Essay on Concentration Camps in Night by Elie Wiesel

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Elie Wiesel’s book “Night” shows the life of a father and son going through the concentration camp of World War II. Their life long journey begins from when they are taken from their home in Sighet, they experience harsh and inhuman conditions in the camps. These conditions cause Elie and his father’s relationship to change. During their time there, Elie and his father experience a reversal in roles. At the beginning of the novel , Elie's relationship with his father is fairly close. Slowly but surely, through out the novel their relationship changes. The reason for their father-son relationship tobe fairly close and not extremely close as it should be is because his father, Chlomo’s commitments to the community, affects his life at home.…show more content…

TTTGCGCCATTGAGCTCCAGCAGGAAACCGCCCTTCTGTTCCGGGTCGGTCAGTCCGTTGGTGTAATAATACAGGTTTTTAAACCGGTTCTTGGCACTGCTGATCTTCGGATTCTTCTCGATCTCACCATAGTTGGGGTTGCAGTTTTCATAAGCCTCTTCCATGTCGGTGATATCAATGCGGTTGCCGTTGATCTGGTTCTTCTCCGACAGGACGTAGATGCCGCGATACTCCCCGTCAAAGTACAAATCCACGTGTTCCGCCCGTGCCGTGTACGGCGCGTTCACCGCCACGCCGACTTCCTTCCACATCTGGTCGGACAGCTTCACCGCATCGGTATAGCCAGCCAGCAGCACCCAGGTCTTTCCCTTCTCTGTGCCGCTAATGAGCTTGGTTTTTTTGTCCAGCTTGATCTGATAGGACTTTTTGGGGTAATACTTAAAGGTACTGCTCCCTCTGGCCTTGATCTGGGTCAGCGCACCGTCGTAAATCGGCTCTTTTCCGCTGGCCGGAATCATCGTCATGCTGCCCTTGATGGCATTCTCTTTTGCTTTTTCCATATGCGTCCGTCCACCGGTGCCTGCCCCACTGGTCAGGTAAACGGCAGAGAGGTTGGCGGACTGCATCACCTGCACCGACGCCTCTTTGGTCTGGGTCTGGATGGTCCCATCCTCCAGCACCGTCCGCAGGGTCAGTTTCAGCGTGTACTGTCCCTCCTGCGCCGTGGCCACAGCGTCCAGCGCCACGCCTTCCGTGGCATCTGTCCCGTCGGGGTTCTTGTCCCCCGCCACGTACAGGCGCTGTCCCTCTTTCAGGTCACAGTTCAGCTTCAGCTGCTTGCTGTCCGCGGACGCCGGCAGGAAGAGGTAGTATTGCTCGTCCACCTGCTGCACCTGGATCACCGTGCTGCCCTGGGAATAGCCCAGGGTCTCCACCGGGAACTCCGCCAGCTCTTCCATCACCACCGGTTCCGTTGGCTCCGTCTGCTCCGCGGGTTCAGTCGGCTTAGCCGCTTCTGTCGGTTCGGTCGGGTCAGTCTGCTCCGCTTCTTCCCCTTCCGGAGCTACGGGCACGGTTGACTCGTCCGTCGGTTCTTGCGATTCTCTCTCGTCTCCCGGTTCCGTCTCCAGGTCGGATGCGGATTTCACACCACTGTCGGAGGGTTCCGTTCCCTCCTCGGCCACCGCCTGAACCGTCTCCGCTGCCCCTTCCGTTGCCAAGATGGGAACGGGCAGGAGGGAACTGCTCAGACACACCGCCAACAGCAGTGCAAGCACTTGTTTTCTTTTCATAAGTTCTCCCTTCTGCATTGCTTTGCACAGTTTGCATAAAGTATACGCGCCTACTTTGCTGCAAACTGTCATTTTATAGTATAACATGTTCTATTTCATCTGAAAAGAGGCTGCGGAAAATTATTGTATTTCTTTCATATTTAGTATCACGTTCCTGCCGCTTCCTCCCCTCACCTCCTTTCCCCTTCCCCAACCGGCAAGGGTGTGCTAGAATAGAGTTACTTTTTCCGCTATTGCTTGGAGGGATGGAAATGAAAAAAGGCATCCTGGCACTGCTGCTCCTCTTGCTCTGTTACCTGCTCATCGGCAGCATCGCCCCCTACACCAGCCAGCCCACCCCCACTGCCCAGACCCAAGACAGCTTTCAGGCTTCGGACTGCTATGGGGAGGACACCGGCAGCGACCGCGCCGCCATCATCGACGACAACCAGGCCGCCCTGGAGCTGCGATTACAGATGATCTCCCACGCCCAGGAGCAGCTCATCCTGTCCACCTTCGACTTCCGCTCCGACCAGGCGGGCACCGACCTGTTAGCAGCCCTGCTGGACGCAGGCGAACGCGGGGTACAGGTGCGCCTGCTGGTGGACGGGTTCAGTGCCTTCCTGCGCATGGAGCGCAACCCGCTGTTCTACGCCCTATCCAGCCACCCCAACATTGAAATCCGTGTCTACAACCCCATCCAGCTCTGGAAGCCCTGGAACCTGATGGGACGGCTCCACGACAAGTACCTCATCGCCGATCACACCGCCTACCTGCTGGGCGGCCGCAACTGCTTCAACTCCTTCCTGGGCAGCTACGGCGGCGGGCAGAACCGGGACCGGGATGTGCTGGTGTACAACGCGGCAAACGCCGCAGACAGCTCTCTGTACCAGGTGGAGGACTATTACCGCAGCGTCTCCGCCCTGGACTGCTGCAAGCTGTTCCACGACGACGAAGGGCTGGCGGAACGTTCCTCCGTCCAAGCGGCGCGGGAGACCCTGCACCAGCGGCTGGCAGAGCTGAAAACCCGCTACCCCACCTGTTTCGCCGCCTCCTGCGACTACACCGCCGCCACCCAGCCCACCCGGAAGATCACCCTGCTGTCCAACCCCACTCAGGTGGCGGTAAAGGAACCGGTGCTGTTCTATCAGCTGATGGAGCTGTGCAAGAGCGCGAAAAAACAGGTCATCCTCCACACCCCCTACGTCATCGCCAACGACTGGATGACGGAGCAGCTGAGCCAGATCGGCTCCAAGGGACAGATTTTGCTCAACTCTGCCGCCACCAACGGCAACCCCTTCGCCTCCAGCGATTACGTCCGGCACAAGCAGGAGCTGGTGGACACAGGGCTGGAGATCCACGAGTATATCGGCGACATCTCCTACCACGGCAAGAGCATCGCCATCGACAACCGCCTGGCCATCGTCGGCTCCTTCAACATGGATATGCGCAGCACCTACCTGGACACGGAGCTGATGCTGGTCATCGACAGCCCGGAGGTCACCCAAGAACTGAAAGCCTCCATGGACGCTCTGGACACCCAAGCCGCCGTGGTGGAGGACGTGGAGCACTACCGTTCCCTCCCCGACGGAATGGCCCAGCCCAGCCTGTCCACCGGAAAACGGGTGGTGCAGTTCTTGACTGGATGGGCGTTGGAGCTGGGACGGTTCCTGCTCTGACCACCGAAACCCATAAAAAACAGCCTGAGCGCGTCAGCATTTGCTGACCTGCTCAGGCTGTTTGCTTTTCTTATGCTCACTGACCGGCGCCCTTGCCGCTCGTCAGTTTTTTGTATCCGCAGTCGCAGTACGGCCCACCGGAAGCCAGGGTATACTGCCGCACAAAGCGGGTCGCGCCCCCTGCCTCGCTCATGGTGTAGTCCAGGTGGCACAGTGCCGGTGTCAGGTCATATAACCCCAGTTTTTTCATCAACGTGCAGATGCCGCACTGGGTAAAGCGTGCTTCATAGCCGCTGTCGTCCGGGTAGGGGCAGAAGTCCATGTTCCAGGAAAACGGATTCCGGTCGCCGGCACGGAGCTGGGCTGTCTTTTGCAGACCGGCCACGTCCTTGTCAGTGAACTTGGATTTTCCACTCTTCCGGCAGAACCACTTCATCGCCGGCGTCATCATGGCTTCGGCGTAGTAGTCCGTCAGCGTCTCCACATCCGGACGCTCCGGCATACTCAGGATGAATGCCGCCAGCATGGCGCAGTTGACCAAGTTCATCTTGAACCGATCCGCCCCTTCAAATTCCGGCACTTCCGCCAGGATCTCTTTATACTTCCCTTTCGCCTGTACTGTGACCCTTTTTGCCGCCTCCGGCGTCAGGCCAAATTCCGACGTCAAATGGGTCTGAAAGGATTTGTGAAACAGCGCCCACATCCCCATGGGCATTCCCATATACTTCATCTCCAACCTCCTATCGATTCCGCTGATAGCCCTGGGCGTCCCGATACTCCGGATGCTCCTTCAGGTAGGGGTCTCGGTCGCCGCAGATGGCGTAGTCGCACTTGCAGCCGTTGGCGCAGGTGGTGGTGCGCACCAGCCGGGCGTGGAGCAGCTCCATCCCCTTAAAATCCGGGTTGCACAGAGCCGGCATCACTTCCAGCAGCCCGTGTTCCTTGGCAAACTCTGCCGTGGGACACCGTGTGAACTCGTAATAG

Elie’s thoughts and actions reflect his reliance on his father in the camp. When he is going through selection for a komodo, he begs, “I want to stay with my father” page 48. But further on in the novel, they drift further and further apart. At some point in the novel, Elie starts to feel that his father is a bit of a burden. Elie and his father experience a reversal in roles, where Elie takes on the fatherly role and his father takes on the child role. After their run to Gleiwitz, Elie noticed how his father had changed from the time they arrived at the camps, “He had become childlike, weak, frightened, vulnerable” page 105. When they are finally at Buchenwald, Elie and his father spend an entire night apart. When Elie wakes the next morning, he frantically goes looking for him, as a father would look for his lost son. When he locates his father, he notices that his father was just sitting their like a lost child, waiting to be found. Elie says, “Father! I’ve been looking for so long….where were you? Did you sleep? How are you feeling?” pg.106. .As Elie’s father continues to show that now he is dependent on Elie, Elie slowly but surely grows into a parent. Elie believed he needed to be by his father because his father needed him. At one point in the novel, on page 108 Elie makes a sacrifice for the little bit of food that they barely get for his father, “For a ration of bread I was able to exchange cots to be next to my father”. Elie
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